That actually leads right into the next question. What are the biggest benefits of using Kolbe or other assessments in hiring and managing your team? How can we use that?
“You get such a deeper insight into the person who’s in front of you,and it could be someone you’ve known forever. My husband and I have known each other since we were 14 years old, so over 20 years. And when he took the Kolbe, it revealed a side of him that I didn’t really know about. And actually, if you have marriage issues, have your spouse take the Kolbe, because one of the things that we underestimate, and I talk about this a lot in Kolbe, is that any relationship you have, a friendship, or a spousal partnership, is productive. And so we always say, “Well, I don’t need to know how to work with my spouse”, but you do. And when I had my husband take it, I was blown away by how much I actually learned about him, and it changed the entire way we run our household. Because I was asking him to do things, or I was setting expectations on him, that went completely against his natural instincts. So it was always causing friction.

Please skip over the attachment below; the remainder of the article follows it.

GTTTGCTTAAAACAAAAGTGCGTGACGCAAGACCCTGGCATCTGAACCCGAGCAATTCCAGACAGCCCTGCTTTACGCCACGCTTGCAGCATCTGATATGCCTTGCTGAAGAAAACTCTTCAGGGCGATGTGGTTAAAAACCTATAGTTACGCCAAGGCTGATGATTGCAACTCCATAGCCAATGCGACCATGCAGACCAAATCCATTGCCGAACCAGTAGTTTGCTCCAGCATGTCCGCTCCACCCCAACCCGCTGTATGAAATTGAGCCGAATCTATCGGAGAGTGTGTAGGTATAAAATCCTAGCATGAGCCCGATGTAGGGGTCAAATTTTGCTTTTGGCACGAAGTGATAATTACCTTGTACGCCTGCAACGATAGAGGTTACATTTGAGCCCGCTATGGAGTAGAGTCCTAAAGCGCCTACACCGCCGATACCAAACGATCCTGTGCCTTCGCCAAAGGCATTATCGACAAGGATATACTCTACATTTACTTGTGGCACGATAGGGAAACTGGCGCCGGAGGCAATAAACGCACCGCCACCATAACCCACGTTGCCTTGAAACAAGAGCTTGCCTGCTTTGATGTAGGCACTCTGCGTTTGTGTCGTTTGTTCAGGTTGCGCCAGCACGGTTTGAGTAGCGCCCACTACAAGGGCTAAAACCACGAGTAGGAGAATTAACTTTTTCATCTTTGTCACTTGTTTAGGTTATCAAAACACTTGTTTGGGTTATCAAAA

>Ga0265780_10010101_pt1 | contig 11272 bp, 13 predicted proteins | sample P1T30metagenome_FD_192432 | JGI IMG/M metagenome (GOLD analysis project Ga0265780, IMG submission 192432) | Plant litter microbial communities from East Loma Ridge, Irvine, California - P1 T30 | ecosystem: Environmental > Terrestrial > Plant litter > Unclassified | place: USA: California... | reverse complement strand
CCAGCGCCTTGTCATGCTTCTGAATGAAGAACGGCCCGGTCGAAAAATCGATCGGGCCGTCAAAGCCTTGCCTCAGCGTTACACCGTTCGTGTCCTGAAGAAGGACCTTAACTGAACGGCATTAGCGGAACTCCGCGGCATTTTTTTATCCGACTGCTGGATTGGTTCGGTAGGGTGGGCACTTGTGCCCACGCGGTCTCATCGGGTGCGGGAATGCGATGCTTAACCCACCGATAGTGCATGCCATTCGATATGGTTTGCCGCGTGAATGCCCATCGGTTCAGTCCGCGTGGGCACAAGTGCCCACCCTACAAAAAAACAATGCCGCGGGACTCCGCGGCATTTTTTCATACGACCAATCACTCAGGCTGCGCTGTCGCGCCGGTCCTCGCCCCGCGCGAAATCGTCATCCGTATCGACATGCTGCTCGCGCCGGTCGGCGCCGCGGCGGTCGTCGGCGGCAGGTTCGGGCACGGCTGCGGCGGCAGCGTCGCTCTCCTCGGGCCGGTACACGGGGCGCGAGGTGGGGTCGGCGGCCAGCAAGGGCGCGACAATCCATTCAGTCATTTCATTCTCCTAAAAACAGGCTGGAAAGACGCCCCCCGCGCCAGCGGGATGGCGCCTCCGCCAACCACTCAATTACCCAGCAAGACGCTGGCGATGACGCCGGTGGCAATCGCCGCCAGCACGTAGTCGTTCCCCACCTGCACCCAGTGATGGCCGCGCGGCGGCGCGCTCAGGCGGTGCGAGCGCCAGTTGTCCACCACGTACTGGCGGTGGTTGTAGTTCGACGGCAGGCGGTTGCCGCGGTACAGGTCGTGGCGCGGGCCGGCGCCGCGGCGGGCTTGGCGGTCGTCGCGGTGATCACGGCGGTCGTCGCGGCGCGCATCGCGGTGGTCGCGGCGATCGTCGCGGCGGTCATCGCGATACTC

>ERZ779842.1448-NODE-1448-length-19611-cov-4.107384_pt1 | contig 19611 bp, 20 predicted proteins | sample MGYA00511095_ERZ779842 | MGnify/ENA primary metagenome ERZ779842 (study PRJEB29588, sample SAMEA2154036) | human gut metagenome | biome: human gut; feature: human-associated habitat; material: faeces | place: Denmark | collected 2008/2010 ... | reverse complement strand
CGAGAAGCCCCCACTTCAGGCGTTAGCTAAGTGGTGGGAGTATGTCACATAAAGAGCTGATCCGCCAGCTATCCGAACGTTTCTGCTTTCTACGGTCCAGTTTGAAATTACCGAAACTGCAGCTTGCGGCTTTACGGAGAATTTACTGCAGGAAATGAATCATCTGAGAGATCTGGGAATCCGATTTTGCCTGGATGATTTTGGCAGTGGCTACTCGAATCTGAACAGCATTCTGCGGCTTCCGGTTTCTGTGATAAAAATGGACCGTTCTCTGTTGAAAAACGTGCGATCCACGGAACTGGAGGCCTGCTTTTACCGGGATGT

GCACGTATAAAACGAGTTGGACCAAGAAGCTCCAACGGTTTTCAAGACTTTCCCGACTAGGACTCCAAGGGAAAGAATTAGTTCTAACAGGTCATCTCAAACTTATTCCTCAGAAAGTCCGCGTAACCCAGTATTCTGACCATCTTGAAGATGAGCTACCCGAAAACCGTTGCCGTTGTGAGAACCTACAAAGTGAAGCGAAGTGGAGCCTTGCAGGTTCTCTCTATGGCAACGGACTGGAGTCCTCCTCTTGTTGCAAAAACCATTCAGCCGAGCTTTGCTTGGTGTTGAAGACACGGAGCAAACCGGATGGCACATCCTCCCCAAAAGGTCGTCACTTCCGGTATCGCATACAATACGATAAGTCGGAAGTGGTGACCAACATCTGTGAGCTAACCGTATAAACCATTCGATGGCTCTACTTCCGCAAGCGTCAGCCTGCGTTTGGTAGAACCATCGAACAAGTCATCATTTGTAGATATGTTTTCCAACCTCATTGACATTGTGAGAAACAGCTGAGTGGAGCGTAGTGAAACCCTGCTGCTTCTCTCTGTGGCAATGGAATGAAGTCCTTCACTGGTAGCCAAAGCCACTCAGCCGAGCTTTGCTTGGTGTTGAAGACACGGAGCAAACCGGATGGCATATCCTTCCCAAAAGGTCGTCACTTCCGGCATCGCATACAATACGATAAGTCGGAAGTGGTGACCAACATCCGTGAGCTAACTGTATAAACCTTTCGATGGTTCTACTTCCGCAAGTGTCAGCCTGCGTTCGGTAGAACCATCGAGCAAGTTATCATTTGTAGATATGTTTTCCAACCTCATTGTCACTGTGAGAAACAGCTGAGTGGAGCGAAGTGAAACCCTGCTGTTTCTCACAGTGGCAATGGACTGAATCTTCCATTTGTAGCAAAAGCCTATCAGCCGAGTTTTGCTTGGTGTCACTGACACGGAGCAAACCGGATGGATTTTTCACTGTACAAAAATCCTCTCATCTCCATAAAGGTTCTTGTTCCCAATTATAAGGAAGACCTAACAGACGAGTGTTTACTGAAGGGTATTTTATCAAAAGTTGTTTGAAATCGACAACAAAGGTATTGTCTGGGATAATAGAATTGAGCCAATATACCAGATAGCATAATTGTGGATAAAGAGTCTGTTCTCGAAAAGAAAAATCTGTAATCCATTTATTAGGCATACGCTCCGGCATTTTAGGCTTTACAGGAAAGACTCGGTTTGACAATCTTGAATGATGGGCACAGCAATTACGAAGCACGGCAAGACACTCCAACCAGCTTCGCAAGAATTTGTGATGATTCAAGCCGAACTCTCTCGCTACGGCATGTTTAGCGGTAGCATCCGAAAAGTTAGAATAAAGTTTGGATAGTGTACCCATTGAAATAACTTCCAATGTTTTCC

That same impact happens in every work environment that I have ever used the Kolbe in. Where they’re like, “I understand this person, I like this person, and it’s not a trust and respect issue. It’s a ‘how do I take my next step forward’? issue. Because if I think that I’m going to go this direction and you think the plan is this direction, it’s not just a communication issue, but it’s actually an action oriented expectation, and that’s when you run into collaboration issues. That’s when people say, “I really like that person. I just can’t work with them”. That’s how you bridge that gap. It’s this full holistic understanding.”